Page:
January 08, 2015
By Casey Houser, Contributing Writer
One of the largest -- no pun intended -- buzzwords of this decade is ‘big data’. The collection of gigabytes, terabytes, and even petabytes of information that can inform business processes has moved from a pipe dream to a reality. However, challenges regarding the usage of that information still affect businesses across the globe, and perhaps no department of any enterprise is more affected by those challenges than the sales department.
These are the people who reach out to potential customers and keep a rapport with existing customers. They keep the business alive by making sure that the public knows products and services exist. Sales reps have more information than ever before about their customers which can support targeted sales and marketing campaigns. But where does one begin when he or she needs to wade through x-bytes of data? This is the conundrum sales reps face every day.
A recent blog post at Business2Community says sales reps are overwhelmed with data and that they spend more of their time sifting through haystacks than actually reaching out to customers. Not only do they not know where to begin; they often abandon the data and take a “fire hose” approach to reaching the public by sending out generalized emails or using the same sales pitches with multiple customers within phone calls.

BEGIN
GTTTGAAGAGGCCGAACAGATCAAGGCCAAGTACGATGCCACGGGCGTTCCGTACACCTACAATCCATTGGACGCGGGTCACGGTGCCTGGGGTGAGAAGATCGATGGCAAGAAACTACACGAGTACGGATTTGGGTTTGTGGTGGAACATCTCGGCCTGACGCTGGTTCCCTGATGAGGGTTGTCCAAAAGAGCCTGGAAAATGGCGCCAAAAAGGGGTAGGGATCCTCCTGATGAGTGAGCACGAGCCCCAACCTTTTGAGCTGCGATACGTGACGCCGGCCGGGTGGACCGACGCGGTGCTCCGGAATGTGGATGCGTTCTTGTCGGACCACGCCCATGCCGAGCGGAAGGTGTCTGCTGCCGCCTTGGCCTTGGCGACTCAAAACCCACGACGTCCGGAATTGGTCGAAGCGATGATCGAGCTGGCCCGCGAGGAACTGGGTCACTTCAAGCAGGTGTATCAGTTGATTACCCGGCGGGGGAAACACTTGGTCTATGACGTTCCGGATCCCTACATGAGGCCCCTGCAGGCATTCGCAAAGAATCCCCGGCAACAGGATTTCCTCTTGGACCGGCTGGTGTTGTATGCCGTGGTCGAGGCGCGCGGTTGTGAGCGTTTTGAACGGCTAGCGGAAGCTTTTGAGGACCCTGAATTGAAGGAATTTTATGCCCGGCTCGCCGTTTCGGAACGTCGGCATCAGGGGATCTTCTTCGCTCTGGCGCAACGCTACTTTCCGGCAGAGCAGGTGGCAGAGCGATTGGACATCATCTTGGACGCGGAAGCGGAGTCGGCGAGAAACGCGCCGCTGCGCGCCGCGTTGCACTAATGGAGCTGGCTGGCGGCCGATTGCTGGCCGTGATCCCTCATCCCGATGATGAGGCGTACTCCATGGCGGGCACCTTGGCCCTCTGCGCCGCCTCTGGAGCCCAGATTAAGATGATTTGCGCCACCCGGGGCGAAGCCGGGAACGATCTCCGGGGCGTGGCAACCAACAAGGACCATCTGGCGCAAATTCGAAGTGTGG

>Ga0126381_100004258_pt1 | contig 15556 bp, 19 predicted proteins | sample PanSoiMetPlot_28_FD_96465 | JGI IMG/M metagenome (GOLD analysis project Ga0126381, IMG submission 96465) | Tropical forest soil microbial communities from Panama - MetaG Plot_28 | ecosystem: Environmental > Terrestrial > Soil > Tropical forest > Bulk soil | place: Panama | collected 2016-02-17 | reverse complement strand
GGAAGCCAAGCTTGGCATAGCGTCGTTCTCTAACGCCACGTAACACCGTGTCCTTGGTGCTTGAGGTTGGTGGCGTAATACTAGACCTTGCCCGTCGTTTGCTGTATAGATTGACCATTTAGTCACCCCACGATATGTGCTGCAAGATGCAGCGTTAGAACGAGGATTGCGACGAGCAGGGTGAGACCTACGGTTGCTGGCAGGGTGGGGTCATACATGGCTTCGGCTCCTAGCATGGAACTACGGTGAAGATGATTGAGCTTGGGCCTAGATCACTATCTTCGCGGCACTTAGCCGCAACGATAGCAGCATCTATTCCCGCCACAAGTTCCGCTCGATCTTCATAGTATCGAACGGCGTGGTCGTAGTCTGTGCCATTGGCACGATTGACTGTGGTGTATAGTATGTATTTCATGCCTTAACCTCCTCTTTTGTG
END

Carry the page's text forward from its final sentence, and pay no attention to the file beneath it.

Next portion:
The blog insists that sales personnel do best with targeted information. They may not remember what their one-size-fits-all training tried to teach them a month ago, but they can do wonders with specific information about a select group of customers. Therefore, the first key to getting rid of the fire hose is for sales managers to let reps do what they do best by taking away the mountains of data and replacing it with specifics. If reps know their target audience and the specific products or services they are responsible for selling, they can do much better.
Sales reps also need access to information whenever and wherever they can get it. This means that IT should make sure that access to company data is handled by programs that are device agnostic: mobile, desktop, the Web. Businesses should also note that ongoing training can make sales teams more effective. Broad trainings that take place only at the beginning of sales cycles may end up being a waste. However, short training videos or documents that are offered to reps at specific times in their marketing campaigns can help them highlight the features of the products they are trying to sell to customers at those times.
In short, the overarching lesson for marketing and big data is that the combination of those two elements is not without its hazards but can also offer tremendous potential. Continuous, targeted training and specific instructions about which data to use can bring out the best in sales teams and keep them out of the confusion that mountains of data can cause.
Edited by Rory J. Thompson